Police Technology

1997 Filing System
As recently as November 1997, technology was sparsely employed within the department. Police Officers and Records Technicians were still using typewriters to complete police reports, index cards were in wide use to track the various locations and status of those reports, and many supplemental forms were still being handwritten.

Informational Sharing & Aid
During 1997, the leaders of local law enforcement agencies joined together in a spirit of cooperation that is rarely seen in communities anywhere in the nation. This cooperative effort has taken local law enforcement into an age of information-sharing and mutual aid that benefits the citizens of Tippecanoe County in countless ways.

Law Enforcement Network
The last 2 years have been "full speed ahead" in incorporating and expanding the use of technology in all aspects of our law enforcement responsibilities. Today we have an extremely efficient, well-integrated law enforcement network connecting the Tippecanoe County Sheriff's Department (TCSD), Lafayette Police Department (LPD), Lafayette Fire Department (LFD), West Lafayette Police Department (WLPD) and Purdue University Police Department (PUPD). The foresight shown by the administrators of these agencies to join together in this endeavor has improved our entire community by providing a safer environment for all citizens of Tippecanoe County.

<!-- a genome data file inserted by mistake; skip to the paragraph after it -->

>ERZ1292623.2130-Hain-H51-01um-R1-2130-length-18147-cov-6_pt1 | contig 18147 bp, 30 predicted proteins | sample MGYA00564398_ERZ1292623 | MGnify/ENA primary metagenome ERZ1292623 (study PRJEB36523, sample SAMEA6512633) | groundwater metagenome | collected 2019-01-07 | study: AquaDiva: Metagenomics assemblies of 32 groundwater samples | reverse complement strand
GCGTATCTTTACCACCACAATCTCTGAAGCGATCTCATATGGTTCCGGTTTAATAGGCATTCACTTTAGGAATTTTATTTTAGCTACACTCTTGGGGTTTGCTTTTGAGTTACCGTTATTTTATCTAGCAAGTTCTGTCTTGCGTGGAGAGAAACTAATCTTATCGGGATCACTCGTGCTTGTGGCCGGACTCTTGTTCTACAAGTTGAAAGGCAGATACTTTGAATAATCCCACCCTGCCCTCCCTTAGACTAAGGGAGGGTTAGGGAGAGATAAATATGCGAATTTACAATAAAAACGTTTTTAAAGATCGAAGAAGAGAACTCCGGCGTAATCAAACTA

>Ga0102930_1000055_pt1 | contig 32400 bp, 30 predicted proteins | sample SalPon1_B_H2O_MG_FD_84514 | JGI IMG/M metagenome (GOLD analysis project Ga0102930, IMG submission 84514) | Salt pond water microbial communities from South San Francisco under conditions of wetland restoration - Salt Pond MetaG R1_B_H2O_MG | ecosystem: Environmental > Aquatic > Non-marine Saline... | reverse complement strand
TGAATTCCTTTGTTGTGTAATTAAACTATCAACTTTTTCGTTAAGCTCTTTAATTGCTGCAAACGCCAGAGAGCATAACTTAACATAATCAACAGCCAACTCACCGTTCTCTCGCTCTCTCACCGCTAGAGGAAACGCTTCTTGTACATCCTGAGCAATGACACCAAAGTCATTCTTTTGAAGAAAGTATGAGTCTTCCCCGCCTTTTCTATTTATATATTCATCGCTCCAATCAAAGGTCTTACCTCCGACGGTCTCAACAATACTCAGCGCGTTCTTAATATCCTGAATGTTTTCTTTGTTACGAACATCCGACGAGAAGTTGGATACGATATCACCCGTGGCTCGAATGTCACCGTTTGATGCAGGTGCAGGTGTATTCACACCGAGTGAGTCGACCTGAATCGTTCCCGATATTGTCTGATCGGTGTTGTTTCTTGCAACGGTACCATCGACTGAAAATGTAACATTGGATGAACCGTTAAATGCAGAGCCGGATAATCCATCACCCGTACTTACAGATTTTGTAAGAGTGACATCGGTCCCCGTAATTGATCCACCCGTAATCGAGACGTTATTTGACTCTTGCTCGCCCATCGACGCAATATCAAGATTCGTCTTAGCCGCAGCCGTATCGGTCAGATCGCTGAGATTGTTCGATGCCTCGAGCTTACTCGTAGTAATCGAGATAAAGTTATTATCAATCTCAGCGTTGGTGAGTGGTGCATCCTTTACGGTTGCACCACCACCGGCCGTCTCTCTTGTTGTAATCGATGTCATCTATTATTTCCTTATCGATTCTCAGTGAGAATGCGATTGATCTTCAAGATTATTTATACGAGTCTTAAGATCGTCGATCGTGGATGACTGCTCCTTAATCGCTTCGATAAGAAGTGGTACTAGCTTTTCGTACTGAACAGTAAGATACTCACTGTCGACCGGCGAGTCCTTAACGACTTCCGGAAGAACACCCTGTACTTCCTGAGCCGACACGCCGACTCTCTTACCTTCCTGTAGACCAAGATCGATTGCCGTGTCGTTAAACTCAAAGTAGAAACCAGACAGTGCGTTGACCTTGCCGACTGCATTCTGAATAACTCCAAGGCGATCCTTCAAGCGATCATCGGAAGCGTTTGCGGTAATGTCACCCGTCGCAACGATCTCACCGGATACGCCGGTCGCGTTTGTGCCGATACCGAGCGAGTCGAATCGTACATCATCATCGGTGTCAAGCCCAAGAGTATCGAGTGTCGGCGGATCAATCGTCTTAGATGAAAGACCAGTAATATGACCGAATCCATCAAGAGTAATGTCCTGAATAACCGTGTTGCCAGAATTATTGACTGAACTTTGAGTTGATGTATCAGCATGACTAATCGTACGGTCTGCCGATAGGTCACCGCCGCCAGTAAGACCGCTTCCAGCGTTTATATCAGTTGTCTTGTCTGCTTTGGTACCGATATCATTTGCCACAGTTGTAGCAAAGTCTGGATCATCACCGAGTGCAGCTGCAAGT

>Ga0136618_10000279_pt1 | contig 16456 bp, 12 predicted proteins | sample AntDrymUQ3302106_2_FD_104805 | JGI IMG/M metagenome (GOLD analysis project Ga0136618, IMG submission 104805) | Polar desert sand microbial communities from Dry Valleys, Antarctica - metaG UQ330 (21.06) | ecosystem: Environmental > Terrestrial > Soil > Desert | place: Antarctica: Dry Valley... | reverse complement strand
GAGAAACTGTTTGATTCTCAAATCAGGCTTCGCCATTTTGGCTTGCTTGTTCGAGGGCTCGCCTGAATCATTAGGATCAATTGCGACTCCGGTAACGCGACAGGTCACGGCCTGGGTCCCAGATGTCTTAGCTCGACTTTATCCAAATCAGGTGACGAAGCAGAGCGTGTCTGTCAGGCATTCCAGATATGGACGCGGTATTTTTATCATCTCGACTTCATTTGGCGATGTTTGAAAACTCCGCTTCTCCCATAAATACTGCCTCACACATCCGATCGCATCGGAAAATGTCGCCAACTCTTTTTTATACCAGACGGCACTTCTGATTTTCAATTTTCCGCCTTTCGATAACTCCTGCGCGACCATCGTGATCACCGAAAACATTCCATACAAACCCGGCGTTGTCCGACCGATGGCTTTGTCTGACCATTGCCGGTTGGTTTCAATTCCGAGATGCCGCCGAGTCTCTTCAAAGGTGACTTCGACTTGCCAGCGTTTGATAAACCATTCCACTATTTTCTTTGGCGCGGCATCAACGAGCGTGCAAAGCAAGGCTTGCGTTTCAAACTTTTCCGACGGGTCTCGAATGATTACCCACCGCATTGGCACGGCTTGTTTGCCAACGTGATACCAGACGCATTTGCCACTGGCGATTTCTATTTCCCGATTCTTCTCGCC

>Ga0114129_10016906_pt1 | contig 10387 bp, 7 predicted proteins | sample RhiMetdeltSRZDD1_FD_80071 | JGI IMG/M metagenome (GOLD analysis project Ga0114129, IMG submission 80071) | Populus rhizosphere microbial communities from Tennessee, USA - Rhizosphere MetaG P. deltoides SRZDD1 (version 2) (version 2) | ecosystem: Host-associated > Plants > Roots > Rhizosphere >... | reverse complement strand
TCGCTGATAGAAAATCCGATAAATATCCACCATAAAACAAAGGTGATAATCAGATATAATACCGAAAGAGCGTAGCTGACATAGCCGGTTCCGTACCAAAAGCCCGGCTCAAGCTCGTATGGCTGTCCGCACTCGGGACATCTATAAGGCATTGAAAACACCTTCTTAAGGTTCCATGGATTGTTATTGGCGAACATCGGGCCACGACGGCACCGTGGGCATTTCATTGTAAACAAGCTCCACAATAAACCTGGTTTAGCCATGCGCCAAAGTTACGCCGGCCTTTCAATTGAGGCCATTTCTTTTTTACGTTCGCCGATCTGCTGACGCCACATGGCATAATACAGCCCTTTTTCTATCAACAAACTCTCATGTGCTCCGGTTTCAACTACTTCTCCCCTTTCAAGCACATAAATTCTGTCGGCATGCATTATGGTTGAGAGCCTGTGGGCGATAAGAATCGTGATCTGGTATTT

Mobile Field Reporting
During early 2002, LPD officers were trained in Mobile Field Reporting (MFR), another component of the OSSI software package. This component complements the "digital dispatch" functions of the MCT by allowing officers to do their police reports from their vehicles. During the report process they have full access to the RMS database to use existing names, vehicles, etc from that database eliminating the need to re-enter the information for each individual report. Upon completion of the report by the reporting officer, the officer electronically submits his case to his shift supervisor. The supervisor can review case reports from his own vehicle or from inside LPD. If the supervisor determines that the report is complete, the supervisor "approves" the report, which then causes the case to be submitted to RMS. If there is a problem with the report, the supervisor can "deny" the report, which causes the case to be sent back to the original reporting officer. That officer then has access to the notes from the supervisor about any problems with the report and the report can be corrected and re-submitted.